Illinois Governor Signs “Amazon Tax”
March 10, 2011
Illinois Governor Pat Quinn today signed an "Amazon tax" into law, becoming the fifth state with such an Internet tax law.
These laws, nicknamed after their most visible target, deem an out-of-state company to be an in-state taxpayer if the company receives commissioned referrals from in-state resident "affiliates." The out-of-state company then must collect sales tax for the state. In a report we released last year, we outlined why the reasoning underlying these laws is constitutionally suspect:
In Quill Corp. v. North Dakota and other cases, the U.S. Supreme Court has held that states can tax interstate commerce only if the target company has a "nexus" with the state – property or employees in the state. Otherwise, the Court has held, there is a serious threat to interstate commerce as states try to impose thousands of sales taxes, each with different rules.
Further, the claims that "Amazon tax" laws raise revenue haven't proved true:
Sponsors have promised that a revenue windfall would follow enactment of an Amazon tax, but no windfalls have been forthcoming so far. This is often because online companies respond to Amazon tax law enactments by ending their affiliate programs. Rhode Island revenue-analysis office head Paul Dion stated in December 2009 that the six-month-old law had collected no revenue. An affiliate trade group believes that Rhode Island has seen less tax revenue come in, because the elimination of the affiliate program reduced income and thus income tax collections. State Treasurer Frank Caprio echoed this, saying, "The affiliate tax has hurt Rhode Island businesses and stifled their growth, as they've been shut out of some of the world's largest marketplaces, and should be repealed immediately."[…]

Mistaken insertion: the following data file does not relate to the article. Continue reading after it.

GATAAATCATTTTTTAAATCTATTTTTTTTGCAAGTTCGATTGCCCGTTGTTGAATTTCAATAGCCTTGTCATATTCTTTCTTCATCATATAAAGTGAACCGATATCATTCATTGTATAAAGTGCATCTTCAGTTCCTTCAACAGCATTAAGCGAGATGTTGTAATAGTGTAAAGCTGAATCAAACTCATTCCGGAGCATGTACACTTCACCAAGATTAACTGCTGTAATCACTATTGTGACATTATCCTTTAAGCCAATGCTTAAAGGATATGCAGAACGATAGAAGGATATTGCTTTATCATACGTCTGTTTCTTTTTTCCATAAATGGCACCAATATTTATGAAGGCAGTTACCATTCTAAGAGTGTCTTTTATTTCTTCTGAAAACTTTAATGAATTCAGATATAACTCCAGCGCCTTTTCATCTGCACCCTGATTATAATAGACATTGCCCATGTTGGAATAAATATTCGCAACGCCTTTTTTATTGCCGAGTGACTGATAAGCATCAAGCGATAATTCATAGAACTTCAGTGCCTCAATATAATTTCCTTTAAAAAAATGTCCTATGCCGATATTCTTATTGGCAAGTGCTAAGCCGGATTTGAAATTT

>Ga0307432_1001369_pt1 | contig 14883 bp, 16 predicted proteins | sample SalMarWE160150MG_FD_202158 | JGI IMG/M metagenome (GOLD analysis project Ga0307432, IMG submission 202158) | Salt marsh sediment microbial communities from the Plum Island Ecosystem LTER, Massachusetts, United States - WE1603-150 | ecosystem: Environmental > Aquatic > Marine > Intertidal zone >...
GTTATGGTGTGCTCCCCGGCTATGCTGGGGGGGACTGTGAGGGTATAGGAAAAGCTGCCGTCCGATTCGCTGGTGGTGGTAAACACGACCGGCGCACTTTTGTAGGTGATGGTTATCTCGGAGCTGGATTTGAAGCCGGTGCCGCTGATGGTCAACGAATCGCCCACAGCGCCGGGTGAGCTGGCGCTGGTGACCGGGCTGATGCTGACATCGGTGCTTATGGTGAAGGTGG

Finally, arguments that these laws "level the playing field" between online and brick-and-mortar business are not true:
Far from creating a level playing field, Amazon taxes move away from one. Brick-and-mortar businesses collect sales tax based on where the business is located, so they need to track only one sales tax rate and base. Under Amazon taxes, though, out-of-state businesses are required to collect sales tax based on where the customer is located. Thus, each retailer no matter how large or small must track 8,000+ sales tax rates and bases. Further, these constantly change and (contrary to common assumptions) are not aligned with even 5-digit zip codes, let alone 9-digit zip codes.
Laws identical to the new Illinois one exist in New York (where litigation over it is ongoing), North Carolina, and Rhode Island, and have been introduced this year in Arizona, California, Hawaii, Massachusetts, Minnesota, Mississippi, New Mexico, Tennessee, Texas, and Vermont. The failure of these laws led to a second generation of "Amazon tax" laws that focus less on affiliates and more on disclosure requirements, but these have been invalidated by federal judges in Colorado and North Carolina.
More on "Amazon taxes":
- Online Sales Tax Debate, by Joseph Henchman, December 20, 2010
- New York Court Sends "Amazon Tax" Case Back for More Information, by Joseph Henchman,November 4, 2010
- ACLU Joins Fight against the North Carolina "Amazon Tax" Disclosure Demands, by Arushi Sharma, June 24, 2010
- Replies to Questions from Rep. Steve Cohen on State Taxation and Congressional Power, byJoseph Henchman, June 4, 2010
- Maryland Considers "Amazon Tax", by Joseph Henchman, March 19, 2010
- "Amazon Tax": Not a Money Maker, by Natasha Altamirano, March 11, 2010
- New Podcast: Jeffrey Reed on "Amazon" Taxes, by Natasha Altamirano, November 11, 2009